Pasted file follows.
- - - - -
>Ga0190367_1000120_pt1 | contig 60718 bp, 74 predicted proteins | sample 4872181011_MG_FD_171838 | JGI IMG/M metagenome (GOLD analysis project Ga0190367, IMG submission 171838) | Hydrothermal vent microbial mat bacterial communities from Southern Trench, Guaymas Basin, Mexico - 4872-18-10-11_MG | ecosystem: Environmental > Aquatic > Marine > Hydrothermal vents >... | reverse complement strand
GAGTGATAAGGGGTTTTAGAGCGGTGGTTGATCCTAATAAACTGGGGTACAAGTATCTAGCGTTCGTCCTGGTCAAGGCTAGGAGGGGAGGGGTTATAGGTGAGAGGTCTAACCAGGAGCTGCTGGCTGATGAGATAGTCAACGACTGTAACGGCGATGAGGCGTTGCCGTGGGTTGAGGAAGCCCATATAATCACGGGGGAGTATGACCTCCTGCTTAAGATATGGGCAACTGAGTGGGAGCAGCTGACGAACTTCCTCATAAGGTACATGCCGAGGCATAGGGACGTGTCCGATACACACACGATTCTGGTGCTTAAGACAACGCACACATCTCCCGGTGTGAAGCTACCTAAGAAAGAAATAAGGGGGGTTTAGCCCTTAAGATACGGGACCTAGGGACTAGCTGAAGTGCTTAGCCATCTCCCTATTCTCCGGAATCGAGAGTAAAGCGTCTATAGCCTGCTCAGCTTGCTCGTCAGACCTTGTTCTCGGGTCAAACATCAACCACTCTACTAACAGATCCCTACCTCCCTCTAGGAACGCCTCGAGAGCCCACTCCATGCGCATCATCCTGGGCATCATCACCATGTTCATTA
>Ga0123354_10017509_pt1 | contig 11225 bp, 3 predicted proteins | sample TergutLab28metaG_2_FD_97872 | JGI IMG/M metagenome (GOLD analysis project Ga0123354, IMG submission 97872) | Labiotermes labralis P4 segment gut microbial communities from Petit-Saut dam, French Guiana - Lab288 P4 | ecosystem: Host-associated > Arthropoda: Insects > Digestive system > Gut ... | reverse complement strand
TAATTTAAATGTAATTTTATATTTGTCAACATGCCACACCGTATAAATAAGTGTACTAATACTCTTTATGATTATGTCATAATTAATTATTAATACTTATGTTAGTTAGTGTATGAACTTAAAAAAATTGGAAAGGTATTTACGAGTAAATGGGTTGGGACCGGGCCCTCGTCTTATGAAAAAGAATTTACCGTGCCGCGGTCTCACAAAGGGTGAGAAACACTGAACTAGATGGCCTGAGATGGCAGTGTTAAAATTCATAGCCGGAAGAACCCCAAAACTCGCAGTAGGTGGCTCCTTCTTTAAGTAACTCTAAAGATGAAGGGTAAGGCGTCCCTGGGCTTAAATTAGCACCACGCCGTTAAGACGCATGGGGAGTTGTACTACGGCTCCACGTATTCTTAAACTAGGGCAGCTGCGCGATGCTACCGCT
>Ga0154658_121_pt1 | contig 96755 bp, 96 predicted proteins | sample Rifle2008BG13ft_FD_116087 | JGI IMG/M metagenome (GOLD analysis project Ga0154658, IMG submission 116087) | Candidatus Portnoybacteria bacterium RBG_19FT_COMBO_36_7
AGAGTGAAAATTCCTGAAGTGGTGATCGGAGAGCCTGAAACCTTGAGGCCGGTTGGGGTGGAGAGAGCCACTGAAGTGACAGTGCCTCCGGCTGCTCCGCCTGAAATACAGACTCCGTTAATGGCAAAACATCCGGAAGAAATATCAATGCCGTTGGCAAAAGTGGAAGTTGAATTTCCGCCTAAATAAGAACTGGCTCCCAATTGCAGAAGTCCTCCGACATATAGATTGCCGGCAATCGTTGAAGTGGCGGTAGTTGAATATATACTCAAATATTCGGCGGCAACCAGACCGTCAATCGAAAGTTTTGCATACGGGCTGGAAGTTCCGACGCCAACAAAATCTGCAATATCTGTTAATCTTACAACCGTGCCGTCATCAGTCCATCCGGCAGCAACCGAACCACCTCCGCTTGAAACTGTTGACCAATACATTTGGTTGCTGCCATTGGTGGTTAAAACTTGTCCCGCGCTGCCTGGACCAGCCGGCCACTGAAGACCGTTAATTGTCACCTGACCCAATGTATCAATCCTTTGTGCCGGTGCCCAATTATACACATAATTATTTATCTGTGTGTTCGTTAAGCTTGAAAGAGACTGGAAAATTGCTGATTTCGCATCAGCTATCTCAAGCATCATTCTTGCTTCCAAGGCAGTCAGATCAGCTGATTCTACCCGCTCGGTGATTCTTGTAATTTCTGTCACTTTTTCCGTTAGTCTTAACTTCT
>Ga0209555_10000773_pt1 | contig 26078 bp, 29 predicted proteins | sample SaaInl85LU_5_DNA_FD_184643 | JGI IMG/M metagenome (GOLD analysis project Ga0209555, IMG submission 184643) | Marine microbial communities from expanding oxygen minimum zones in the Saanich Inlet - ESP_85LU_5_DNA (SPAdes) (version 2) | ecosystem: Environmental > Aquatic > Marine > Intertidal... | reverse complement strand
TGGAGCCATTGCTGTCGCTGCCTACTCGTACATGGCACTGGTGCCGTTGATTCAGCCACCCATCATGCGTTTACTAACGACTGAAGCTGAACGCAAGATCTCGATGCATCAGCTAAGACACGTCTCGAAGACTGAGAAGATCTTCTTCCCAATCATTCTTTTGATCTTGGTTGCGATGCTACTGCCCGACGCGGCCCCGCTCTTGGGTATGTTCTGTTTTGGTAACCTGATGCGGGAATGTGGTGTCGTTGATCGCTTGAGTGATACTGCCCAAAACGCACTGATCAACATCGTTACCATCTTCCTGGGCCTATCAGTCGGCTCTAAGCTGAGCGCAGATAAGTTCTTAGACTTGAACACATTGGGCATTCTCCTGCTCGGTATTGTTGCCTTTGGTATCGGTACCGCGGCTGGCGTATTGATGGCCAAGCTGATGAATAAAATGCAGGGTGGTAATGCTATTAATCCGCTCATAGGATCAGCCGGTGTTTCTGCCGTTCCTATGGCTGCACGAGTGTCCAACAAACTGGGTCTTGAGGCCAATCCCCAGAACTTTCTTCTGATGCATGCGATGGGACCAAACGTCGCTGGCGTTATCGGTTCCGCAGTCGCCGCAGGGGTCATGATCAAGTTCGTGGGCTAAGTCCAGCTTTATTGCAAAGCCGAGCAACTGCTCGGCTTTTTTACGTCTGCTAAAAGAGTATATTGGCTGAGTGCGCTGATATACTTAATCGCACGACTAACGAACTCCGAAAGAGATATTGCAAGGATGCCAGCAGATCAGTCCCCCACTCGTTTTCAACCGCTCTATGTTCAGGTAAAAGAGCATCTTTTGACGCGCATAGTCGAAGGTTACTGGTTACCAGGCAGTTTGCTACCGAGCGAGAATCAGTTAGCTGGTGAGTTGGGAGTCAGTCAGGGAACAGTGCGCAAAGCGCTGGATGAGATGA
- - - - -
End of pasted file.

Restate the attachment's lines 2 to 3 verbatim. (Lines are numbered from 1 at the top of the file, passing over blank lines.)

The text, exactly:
GAGTGATAAGGGGTTTTAGAGCGGTGGTTGATCCTAATAAACTGGGGTACAAGTATCTAGCGTTCGTCCTGGTCAAGGCTAGGAGGGGAGGGGTTATAGGTGAGAGGTCTAACCAGGAGCTGCTGGCTGATGAGATAGTCAACGACTGTAACGGCGATGAGGCGTTGCCGTGGGTTGAGGAAGCCCATATAATCACGGGGGAGTATGACCTCCTGCTTAAGATATGGGCAACTGAGTGGGAGCAGCTGACGAACTTCCTCATAAGGTACATGCCGAGGCATAGGGACGTGTCCGATACACACACGATTCTGGTGCTTAAGACAACGCACACATCTCCCGGTGTGAAGCTACCTAAGAAAGAAATAAGGGGGGTTTAGCCCTTAAGATACGGGACCTAGGGACTAGCTGAAGTGCTTAGCCATCTCCCTATTCTCCGGAATCGAGAGTAAAGCGTCTATAGCCTGCTCAGCTTGCTCGTCAGACCTTGTTCTCGGGTCAAACATCAACCACTCTACTAACAGATCCCTACCTCCCTCTAGGAACGCCTCGAGAGCCCACTCCATGCGCATCATCCTGGGCATCATCACCATGTTCATTA
>Ga0123354_10017509_pt1 | contig 11225 bp, 3 predicted proteins | sample TergutLab28metaG_2_FD_97872 | JGI IMG/M metagenome (GOLD analysis project Ga0123354, IMG submission 97872) | Labiotermes labralis P4 segment gut microbial communities from Petit-Saut dam, French Guiana - Lab288 P4 | ecosystem: Host-associated > Arthropoda: Insects > Digestive system > Gut ... | reverse complement strand